Ever since Disney purchased Lucasfilm back in 2012, the Star Wars franchise has been met with diverse reactions, with some fans disappointed that so many of their new stories stick too close to familiar territory, but writer Charles Soule promises that his new book Star Wars: Light of the Jedi has a lot more for fans than just lightsaber conflicts. Of course, given how important a lightsaber is to those trained in Jedian arts, we can surely anticipate the classic combat methods, but with the narrative unfolding hundreds of years before the stories we've already seen, there will be a lot more to explore in the galaxy far, far away.
"One of the primary concepts of The High Republic initiative is the idea that there are certain key events that happen at the 'same time' across the storytelling," Soule recently shared with The Hollywood Reporter. "It’s a lot like the way the destruction of the first Death Star in Star Wars: A New Hope has been seen from endless angles since it was first depicted in the first film."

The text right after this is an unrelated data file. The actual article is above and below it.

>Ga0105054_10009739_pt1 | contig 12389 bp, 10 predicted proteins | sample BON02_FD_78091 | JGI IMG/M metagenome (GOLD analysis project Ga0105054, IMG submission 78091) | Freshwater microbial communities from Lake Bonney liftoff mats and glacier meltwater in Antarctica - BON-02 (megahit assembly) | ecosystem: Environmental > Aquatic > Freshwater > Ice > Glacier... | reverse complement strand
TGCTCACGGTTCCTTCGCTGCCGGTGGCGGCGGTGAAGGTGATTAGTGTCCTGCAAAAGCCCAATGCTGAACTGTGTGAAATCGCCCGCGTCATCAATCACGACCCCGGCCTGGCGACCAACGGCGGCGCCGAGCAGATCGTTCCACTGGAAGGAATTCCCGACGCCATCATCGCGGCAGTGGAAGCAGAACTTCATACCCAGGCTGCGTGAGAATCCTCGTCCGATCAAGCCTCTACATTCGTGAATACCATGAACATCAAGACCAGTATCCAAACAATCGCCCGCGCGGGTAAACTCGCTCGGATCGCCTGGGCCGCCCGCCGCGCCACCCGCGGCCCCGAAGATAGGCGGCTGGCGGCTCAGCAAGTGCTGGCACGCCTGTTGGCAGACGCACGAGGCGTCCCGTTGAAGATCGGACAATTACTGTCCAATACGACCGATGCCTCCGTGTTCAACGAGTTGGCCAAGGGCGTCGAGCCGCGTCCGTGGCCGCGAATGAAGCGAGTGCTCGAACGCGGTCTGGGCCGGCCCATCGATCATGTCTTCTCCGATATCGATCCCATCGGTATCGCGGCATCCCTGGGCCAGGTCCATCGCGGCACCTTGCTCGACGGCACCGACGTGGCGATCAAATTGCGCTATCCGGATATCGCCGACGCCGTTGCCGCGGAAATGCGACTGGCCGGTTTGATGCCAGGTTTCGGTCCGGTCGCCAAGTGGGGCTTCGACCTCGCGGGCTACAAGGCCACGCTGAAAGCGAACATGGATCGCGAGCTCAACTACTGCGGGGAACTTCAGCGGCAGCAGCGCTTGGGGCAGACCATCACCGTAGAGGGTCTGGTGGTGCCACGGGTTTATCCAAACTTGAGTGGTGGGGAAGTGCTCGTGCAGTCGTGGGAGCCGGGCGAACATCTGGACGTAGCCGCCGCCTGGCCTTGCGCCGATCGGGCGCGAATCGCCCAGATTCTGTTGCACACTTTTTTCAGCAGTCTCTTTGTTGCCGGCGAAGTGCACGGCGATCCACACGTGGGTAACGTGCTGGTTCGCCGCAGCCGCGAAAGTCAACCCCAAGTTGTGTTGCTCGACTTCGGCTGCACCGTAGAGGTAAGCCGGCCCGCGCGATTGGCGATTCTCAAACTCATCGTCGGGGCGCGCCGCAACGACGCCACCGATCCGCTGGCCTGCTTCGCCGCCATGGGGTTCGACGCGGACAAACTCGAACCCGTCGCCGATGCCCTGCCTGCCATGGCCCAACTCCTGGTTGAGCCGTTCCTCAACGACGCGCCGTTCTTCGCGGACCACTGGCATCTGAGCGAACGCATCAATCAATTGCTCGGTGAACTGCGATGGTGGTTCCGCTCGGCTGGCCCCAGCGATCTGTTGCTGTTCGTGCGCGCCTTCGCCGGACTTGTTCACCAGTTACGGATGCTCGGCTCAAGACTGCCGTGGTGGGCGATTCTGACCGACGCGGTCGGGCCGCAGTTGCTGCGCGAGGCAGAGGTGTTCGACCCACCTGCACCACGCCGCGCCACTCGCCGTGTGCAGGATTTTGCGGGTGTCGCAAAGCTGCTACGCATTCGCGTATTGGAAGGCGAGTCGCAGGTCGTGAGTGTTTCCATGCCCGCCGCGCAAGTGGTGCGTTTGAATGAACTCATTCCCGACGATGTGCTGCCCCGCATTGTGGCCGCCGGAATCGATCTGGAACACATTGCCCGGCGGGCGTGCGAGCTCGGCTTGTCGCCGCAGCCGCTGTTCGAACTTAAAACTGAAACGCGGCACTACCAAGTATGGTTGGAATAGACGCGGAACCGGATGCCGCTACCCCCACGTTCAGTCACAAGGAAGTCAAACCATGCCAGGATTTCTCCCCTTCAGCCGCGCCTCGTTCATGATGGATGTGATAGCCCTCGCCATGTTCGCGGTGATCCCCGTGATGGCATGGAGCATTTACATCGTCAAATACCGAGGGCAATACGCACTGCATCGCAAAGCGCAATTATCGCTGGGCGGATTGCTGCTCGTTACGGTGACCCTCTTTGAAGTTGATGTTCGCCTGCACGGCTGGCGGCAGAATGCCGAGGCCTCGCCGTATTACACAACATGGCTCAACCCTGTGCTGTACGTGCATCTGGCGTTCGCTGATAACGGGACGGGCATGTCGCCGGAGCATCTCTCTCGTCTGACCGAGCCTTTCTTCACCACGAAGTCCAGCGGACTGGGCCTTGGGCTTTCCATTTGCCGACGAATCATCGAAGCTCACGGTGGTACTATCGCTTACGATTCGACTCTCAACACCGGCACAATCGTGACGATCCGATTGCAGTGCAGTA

He continued, "Those are all mapped out — there’s a document with all of it laid down. The 'Great Disaster' that opens Light of the Jedi is one of those. I thought it would work because of the things you cited — the idea of having a lot of people involved in one event that operates on a galactic scale seemed very appealing. I could introduce a large cast in a very organic way, in various locations from the highest levels of galactic government to the 'Jedi on the street' as they respond to the disaster."
The new High Republic storytelling initiative, which had previously been teased as "Project Luminous," will be a new narrative endeavor for Lucasfilm, featuring a series of intertwined narratives across multiple mediums to elucidate upon a previously unexplored period of time. Various published stories have already hinted at this point in time for the franchise, though some theories claim that this publishing initiative, spanning comics and novels, could be setting the stage for the future of live-action stories.
"It’s a chance to show heroism in many different ways," the author detailed. "Light of the Jedi has plenty of lightsaber action, but that’s not the only way to solve problems, and you don’t need the Force to be a good person. There’s a sort of slogan that pops up in the book: 'We are all the Republic,' and the Great Disaster seemed like a perfect way to reflect that idea."
Star Wars: Light of the Jedi will hit shelves on January 5, 2021.